Have you ever learned something new, and then realized that it confirmed something that you were already aware of ? Maybe you didn’t know that two people at your church were related, but when you learned that they were, past conversations made more sense. Maybe you learned some new math or science, which explained a principle that you had previously known (but didn’t understand why it worked).
In the second chapter of Hebrews, we find this verse, talking about the salvation that Jesus described:
God also testified to it by signs, wonders and various miracles, and by gifts of the Holy Spirit distributed according to his will.
Hebrews 2:4 NIV
We may be familiar with the miracles that Jesus performed. At a simple level, these are good stories that children learn, about people being healed, fed, and freed. As we study them more, we find that they weren’t just haphazardly done, nor were they examples of Jesus “showing off”. Instead, they validated that Jesus was indeed sent by God (the source of these miracles’ power), and that Jesus is indeed God.
Furthermore, the miracles weren’t the only thing that confirmed Jesus’ message of salvation. The fulfillment of dozens of prophecies from centuries before Jesus’ birth further testified that He was the promised Messiah. In addition, God gave some pretty dramatic signs during Jesus’ ministry (like speaking directly at certain events in Jesus’ life, and tearing the veil in the temple at Jesus’ death), further affirming Jesus’ identity.
These are indeed amazing, and even a small subset of them would be enough for many rational people not only to accept the teachings of Jesus, but also to believe in Him and let Him become their Lord and Savior.
However, there’s one more thing that the author of Hebrews includes in this verse: “gifts of the Holy Spirit”. These are typically recognized as special abilities that the Holy Spirit provides to believers1, for the purpose of helping the church remain healthy and achieve its goal.
We can read some “lists” of these gifts in 1 Corinthians 12, Romans 12:3-8, and Ephesians 4:11-13. There are different ways to group and categorize these, and I personally don’t believe that we must consider these as limiting definitions of ways that the Holy Spirit enables followers of Jesus to serve. However, as we read through them, I think that we can see what the author of Hebrews was talking about: these gifts, when practiced by Christians, further testify (on God’s behalf) as to the truth of salvation through Jesus. Whenever a Christian teaches the message of Jesus truthfully, with the backdrop of their life that has been positively transformed by letting Jesus take charge of it, the reality of salvation becomes more clear. When one who is gifted by God with the ability to help others in a specific way, takes that gift and uses it selflessly in Jesus’ name, the special way in which they are able to show God’s love to others confirms that God loves people. This generosity, spiritually “enriched” beyond what is produced by those who haven’t experienced the freedom of salvation, testifies to the validity of the life transformation that Jesus offers.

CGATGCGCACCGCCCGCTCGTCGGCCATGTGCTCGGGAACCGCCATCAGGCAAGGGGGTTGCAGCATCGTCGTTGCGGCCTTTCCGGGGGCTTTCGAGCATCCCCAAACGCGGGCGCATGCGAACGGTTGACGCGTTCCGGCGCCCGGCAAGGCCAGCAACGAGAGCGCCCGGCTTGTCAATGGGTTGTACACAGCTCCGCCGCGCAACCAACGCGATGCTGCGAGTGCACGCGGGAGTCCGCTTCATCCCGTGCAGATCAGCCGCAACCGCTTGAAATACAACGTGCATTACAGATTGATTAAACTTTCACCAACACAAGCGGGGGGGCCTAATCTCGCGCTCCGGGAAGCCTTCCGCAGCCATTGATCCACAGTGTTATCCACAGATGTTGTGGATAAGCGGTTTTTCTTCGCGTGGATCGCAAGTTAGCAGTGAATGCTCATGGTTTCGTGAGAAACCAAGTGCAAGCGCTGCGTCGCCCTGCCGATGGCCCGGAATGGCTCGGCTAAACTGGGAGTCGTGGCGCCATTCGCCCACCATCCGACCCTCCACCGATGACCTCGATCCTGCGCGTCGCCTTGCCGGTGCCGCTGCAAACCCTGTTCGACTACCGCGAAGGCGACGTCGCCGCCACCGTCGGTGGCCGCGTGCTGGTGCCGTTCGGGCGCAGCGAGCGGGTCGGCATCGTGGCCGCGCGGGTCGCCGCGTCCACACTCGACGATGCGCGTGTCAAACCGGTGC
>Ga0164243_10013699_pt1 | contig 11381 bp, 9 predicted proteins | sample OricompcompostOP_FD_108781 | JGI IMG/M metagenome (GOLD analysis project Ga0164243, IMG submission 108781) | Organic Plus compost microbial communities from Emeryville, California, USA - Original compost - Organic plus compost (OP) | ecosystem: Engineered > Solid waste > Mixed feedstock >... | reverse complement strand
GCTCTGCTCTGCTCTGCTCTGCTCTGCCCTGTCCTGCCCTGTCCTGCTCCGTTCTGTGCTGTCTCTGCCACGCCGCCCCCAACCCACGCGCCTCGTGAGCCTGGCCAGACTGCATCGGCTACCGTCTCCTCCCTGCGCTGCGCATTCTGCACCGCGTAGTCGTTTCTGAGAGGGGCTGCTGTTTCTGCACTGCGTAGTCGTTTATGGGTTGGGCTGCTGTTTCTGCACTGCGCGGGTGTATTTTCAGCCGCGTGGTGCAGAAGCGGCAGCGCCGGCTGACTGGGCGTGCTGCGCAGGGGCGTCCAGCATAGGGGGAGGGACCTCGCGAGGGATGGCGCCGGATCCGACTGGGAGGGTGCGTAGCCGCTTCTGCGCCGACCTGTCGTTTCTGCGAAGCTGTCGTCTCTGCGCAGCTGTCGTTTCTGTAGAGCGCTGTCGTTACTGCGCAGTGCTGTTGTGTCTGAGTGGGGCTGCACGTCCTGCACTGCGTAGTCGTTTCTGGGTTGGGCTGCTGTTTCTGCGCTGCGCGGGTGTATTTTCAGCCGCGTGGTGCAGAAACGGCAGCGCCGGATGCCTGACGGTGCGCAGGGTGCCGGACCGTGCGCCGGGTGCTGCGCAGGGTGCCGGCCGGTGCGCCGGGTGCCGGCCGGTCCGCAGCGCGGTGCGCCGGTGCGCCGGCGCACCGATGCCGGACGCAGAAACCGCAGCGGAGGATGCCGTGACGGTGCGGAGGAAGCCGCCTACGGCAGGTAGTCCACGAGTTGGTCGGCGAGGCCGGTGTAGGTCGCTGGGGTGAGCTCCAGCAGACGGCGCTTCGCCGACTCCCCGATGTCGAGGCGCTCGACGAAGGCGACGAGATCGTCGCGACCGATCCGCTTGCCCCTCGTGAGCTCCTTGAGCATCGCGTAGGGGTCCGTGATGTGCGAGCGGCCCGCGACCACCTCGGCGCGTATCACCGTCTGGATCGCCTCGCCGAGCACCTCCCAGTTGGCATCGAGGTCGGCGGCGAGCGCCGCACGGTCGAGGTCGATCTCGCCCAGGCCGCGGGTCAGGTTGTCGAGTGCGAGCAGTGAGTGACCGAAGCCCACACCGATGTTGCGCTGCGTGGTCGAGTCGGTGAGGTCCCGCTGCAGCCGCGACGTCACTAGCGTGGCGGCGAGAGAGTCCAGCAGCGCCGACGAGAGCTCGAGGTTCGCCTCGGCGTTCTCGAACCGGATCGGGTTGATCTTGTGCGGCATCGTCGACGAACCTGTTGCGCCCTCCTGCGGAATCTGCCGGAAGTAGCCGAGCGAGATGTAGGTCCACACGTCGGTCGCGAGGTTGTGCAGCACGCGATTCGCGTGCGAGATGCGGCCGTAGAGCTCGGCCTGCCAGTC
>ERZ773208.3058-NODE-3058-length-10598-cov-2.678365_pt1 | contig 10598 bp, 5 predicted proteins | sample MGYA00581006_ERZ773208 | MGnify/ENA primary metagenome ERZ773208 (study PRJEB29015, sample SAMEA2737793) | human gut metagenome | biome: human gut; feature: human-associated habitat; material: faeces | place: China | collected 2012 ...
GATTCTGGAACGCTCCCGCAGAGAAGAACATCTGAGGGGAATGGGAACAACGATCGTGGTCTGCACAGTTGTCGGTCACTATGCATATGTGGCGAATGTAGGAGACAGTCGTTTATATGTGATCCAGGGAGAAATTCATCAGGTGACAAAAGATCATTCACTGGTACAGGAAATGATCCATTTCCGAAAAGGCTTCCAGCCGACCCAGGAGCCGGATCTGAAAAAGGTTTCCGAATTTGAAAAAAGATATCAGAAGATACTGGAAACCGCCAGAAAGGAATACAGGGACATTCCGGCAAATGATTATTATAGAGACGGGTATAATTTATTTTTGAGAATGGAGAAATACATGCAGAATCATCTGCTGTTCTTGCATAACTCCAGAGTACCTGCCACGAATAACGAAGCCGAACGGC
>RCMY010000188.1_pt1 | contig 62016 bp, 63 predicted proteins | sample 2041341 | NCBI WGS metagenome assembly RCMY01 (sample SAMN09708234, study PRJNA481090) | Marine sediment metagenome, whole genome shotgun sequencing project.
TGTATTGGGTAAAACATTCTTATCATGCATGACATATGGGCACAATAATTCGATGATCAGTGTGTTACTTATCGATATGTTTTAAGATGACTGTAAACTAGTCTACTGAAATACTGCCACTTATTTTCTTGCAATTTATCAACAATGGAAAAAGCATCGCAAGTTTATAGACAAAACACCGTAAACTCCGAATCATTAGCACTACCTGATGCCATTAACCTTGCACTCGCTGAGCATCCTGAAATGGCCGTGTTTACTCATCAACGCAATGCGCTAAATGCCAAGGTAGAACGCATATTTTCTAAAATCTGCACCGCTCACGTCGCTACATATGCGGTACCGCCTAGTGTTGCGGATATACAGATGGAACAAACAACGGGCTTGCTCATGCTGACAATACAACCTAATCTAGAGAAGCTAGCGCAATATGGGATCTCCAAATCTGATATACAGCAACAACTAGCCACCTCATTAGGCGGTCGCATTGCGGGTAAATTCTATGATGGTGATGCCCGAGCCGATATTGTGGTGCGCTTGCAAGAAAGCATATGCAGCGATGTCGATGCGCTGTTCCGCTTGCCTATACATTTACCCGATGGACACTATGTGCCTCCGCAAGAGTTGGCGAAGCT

If you follow Jesus, and have given your life over to His “management” (since He’s much better than us at that, anyway), I am confident that God has provided you with a blessing that you can use to serve others. By using that gift, you are not only honoring Him and helping others (especially the fellowship of all Christ-followers), but I believe that you are also testifying to the salvation of Jesus. That’s a great privilege, indeed.
Even the gifts of the Holy Spirit testify to God’s message, so let’s use ours to get the word out today, whenever and wherever God directs us to do so.
Scripture taken from the Holy Bible, NEW INTERNATIONAL VERSION®, NIV® Copyright © 1973, 1978, 1984, 2011 by Biblica, Inc.® Used by permission. All rights reserved worldwide.
- I understand that there is some debate as to whether certain gifts of the Holy Spirit still exist today. Regardless of the doctrinal subtleties of this healthy debate, it seems clear to me that God has provided capabilities within the Body of Christ to achieve its purpose of Christ-commanded discipleship, and that this has continued even to the present day. ↩